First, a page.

On almost any given Sunday afternoon during Angie Willemsen’s childhood, one could find her and her family at China One, a buffet-style Chinese restaurant in their hometown of Kansas City, Missouri. Angie’s parents, who are Caucasian, started this tradition when Angie and her sister, both of whom are adopted from China, were very young.
Angie said she loved getting in touch with her native culture through food when she was younger.
“I loved it [eating Chinese food] when I was a kid. It was all really good. It’s just something we always did growing up,” she said.
Craig and Sparky, Angie’s parents, originally began eating at China One, their favorite Chinese restaurant, to help keep Angie and her sister Melody in touch with their native Chinese heritage. The couple also cooked traditional Chinese dishes at home for their children. This included having friends over for Hot Pot meals at their house, a traditional Chinese meal where meat and vegetables are cooked in a boiling broth in a pot at the center of the table. Sparky, who was also adopted, knew what it was like to grow up feeling like there was a blank space in your family tree and wanted her daughters to feel as connected to their native culture as they could be.
“We wanted them to have as much information as they can have [about their culture],” Sparky said in a phone interview. “I think adopted kids always want to know their roots or feel like there is a missing link.”
In 1997, the year Angie was adopted, there were about 3,500 adoptions from China to the U.S. In 2015, the number was around 2,300, according to the Bureau of Consular Affairs. This number is decreasing due to efforts from China to increase domestic adoptions.
Since 2004, international adoptions have been declining in the U.S. In 2015, there were just under 6,000 foreign adoptions coming into the country, a 74 percent decrease from the almost 23,000 international adoptions in 2004. Not since 1981 have international adoption numbers been so low.
The numbers are low, not necessarily because Americans are no longer interested in adopting from other countries, but because of political reasons. The U.S. stopped adoptions from several countries because their adoption procedures don’t meet the necessary regulations. In 2008, the U.S. entered into the Hague Convention on Inter-country Adoption treaty, which increased ethical standards and protections for adopting children from international countries where human trafficking is a problem. This made it almost impossible for poorer countries to get their children without families adopted to good homes outside their country.
The process of international adoptions is also a lengthy and expensive process, which is another reason for the decline. The average independent adoption, like the Willemsens did when adopting Angie, costs around $35,000, according to the Independent Adoption Center. An independent adoption is one where a family does not go through an adoption agency but are instead advised by a lawyer.
It was 1993 when Craig and Sparky decided to start the process for adoption, after not being able to have their own biological children. The couple lived in Guam at the time because Sparky was in the Army Reserves. They hired a lawyer and began the process of expanding their family.
It took four years of sending paperwork back and forth from Guam to China through their lawyer before Craig and Sparky were notified by an orphanage in China that there was a child for them — a little girl who was almost a year old. They were to receive a picture of the little girl in the mail before they traveled to China to pick her up. However, when they received the picture, half of it was blacked out. So without knowing what the little girl looked like, Craig and Sparky agreed to bring her into their family.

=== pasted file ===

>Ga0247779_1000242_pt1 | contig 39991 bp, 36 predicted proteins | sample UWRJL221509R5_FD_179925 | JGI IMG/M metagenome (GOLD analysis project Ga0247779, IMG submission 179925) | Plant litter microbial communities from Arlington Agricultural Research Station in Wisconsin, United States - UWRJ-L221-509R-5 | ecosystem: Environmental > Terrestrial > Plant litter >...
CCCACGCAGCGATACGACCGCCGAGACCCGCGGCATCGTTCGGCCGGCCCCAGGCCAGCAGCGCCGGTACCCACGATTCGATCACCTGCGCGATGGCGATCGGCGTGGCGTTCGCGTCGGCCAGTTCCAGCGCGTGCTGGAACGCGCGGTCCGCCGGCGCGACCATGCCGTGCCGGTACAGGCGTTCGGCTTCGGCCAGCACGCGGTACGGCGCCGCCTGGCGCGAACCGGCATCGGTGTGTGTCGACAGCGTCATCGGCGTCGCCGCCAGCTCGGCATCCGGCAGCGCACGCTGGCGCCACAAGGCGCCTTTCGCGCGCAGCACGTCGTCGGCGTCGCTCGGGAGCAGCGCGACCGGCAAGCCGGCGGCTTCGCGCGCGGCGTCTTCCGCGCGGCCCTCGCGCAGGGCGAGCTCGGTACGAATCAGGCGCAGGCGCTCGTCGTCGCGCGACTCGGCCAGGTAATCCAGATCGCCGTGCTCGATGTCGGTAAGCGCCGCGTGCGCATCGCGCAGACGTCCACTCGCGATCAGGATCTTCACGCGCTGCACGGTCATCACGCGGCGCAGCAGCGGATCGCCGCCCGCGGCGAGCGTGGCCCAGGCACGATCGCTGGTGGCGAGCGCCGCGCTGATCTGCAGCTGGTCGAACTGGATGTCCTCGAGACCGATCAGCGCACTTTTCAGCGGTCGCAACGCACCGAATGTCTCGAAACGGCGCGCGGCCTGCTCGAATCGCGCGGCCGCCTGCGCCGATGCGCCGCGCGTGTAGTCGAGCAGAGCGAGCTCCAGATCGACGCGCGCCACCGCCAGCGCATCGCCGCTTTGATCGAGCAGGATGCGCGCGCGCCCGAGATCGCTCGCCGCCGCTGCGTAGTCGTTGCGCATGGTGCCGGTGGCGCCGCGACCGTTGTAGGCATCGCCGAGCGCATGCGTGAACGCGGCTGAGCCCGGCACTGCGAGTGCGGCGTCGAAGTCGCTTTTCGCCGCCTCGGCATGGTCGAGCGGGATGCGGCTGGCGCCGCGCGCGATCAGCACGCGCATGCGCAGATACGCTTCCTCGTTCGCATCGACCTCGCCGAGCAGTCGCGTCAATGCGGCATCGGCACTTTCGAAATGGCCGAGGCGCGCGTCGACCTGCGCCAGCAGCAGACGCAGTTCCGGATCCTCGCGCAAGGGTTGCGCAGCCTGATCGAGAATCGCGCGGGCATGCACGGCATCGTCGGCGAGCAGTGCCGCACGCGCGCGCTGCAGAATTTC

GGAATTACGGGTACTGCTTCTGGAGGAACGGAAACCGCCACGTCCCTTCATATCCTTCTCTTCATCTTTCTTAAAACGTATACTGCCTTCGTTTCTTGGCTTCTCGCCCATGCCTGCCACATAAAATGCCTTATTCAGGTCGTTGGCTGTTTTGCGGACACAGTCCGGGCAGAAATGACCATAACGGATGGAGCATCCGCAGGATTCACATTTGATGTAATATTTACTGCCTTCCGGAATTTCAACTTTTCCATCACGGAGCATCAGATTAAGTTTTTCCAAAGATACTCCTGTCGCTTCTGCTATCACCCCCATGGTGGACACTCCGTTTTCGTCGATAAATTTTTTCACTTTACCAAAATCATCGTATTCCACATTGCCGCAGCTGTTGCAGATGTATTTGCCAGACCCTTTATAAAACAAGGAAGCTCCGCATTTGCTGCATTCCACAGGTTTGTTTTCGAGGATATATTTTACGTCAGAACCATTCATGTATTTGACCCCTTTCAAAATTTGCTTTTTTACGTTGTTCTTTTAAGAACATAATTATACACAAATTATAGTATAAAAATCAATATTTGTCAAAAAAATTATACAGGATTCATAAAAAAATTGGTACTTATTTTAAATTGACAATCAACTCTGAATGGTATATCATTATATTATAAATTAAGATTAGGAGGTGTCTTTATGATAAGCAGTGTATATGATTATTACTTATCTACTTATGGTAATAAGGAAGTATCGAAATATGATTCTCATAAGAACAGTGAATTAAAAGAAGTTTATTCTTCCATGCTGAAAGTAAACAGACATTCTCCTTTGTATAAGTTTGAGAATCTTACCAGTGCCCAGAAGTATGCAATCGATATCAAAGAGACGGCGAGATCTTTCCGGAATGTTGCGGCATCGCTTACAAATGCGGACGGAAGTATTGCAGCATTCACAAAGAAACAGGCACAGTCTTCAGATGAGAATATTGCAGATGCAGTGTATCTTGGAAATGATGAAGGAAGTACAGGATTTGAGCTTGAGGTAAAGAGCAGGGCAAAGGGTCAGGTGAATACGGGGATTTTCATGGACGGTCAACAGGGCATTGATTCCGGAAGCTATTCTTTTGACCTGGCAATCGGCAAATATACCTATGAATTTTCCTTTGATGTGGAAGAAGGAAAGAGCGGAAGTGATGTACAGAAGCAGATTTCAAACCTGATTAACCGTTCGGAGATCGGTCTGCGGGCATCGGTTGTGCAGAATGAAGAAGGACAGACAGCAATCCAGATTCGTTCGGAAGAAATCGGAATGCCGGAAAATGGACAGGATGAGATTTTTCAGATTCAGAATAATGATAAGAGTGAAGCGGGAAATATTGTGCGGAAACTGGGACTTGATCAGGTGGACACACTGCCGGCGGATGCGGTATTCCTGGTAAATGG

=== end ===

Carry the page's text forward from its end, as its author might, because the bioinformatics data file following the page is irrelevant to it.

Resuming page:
The couple arrived in Nanjing, China after five months of making arrangements with the orphanage to pick up the child. They already had a name picked out for her: Joy Lee. Excited, but also a little nervous, the couple sat in their hotel room and waited for an orphanage worker to bring in the baby. The time had finally come to meet their daughter.
“Honestly, my first reaction when I first saw her was ‘well, she’s not very cute, but I don’t really care because I’ve waited so long, and she’s mine,’” Sparky says about her first meeting with Angie. “In 24 hours, she was the cutest baby in the world. She was like a little stuffed bear.”
Craig says Angie was a little hesitant with him at first.
“I doubt she had ever seen a man before,” Craig said in a phone interview. “She cried just about every time I held her because of my beard.”
Upon seeing the baby for the first time, the couple agreed the name they had picked out did not suit her. They decided to name her Angie Ling. The couple would get to bring Angie back to Guam after two weeks of bonding in China. They would spend those 14 days getting to know each other and taking Angie on day trips around Nanjing. On their adventures around the city with Angie, they bought her traditional dresses in a range of sizes for Angie to wear as she grew up.
After the two weeks, the couple returned to Guam with their new daughter. They lived in Guam for two years and moved to Kansas City, Missouri, in late 1999. Craig said this is when the couple began to become more concerned with assimilating Angie into American culture, but also keeping her in touch with her native culture.
“We didn’t want to her to forget where she came from, but we also didn’t want her to stick out in America either,” Craig said. “She kind of blended in in Guam, which was good. But when we got to America, we wanted to teach her what it was like to be an American kid.”